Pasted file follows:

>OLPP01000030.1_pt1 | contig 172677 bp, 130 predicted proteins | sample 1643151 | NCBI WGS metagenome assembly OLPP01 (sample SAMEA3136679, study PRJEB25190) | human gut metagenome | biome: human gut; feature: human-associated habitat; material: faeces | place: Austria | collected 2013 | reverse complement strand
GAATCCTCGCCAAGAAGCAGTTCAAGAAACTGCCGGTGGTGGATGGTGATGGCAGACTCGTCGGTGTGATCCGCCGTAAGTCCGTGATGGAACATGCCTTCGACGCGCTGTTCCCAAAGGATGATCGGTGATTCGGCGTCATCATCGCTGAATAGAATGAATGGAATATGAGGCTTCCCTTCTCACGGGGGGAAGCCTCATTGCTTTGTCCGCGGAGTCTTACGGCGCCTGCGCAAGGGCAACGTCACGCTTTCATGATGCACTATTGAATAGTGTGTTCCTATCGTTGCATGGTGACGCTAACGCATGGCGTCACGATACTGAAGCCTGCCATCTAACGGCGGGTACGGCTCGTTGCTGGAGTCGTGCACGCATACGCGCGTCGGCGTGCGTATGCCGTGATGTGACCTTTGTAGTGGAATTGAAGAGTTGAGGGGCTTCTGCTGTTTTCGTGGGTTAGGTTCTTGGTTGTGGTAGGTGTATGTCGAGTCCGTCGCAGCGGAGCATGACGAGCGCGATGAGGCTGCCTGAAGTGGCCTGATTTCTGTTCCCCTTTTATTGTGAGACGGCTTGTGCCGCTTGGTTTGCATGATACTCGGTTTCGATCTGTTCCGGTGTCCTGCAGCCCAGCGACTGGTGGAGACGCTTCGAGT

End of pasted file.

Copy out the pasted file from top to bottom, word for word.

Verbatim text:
>OLPP01000030.1_pt1 | contig 172677 bp, 130 predicted proteins | sample 1643151 | NCBI WGS metagenome assembly OLPP01 (sample SAMEA3136679, study PRJEB25190) | human gut metagenome | biome: human gut; feature: human-associated habitat; material: faeces | place: Austria | collected 2013 | reverse complement strand
GAATCCTCGCCAAGAAGCAGTTCAAGAAACTGCCGGTGGTGGATGGTGATGGCAGACTCGTCGGTGTGATCCGCCGTAAGTCCGTGATGGAACATGCCTTCGACGCGCTGTTCCCAAAGGATGATCGGTGATTCGGCGTCATCATCGCTGAATAGAATGAATGGAATATGAGGCTTCCCTTCTCACGGGGGGAAGCCTCATTGCTTTGTCCGCGGAGTCTTACGGCGCCTGCGCAAGGGCAACGTCACGCTTTCATGATGCACTATTGAATAGTGTGTTCCTATCGTTGCATGGTGACGCTAACGCATGGCGTCACGATACTGAAGCCTGCCATCTAACGGCGGGTACGGCTCGTTGCTGGAGTCGTGCACGCATACGCGCGTCGGCGTGCGTATGCCGTGATGTGACCTTTGTAGTGGAATTGAAGAGTTGAGGGGCTTCTGCTGTTTTCGTGGGTTAGGTTCTTGGTTGTGGTAGGTGTATGTCGAGTCCGTCGCAGCGGAGCATGACGAGCGCGATGAGGCTGCCTGAAGTGGCCTGATTTCTGTTCCCCTTTTATTGTGAGACGGCTTGTGCCGCTTGGTTTGCATGATACTCGGTTTCGATCTGTTCCGGTGTCCTGCAGCCCAGCGACTGGTGGAGACGCTTCGAGT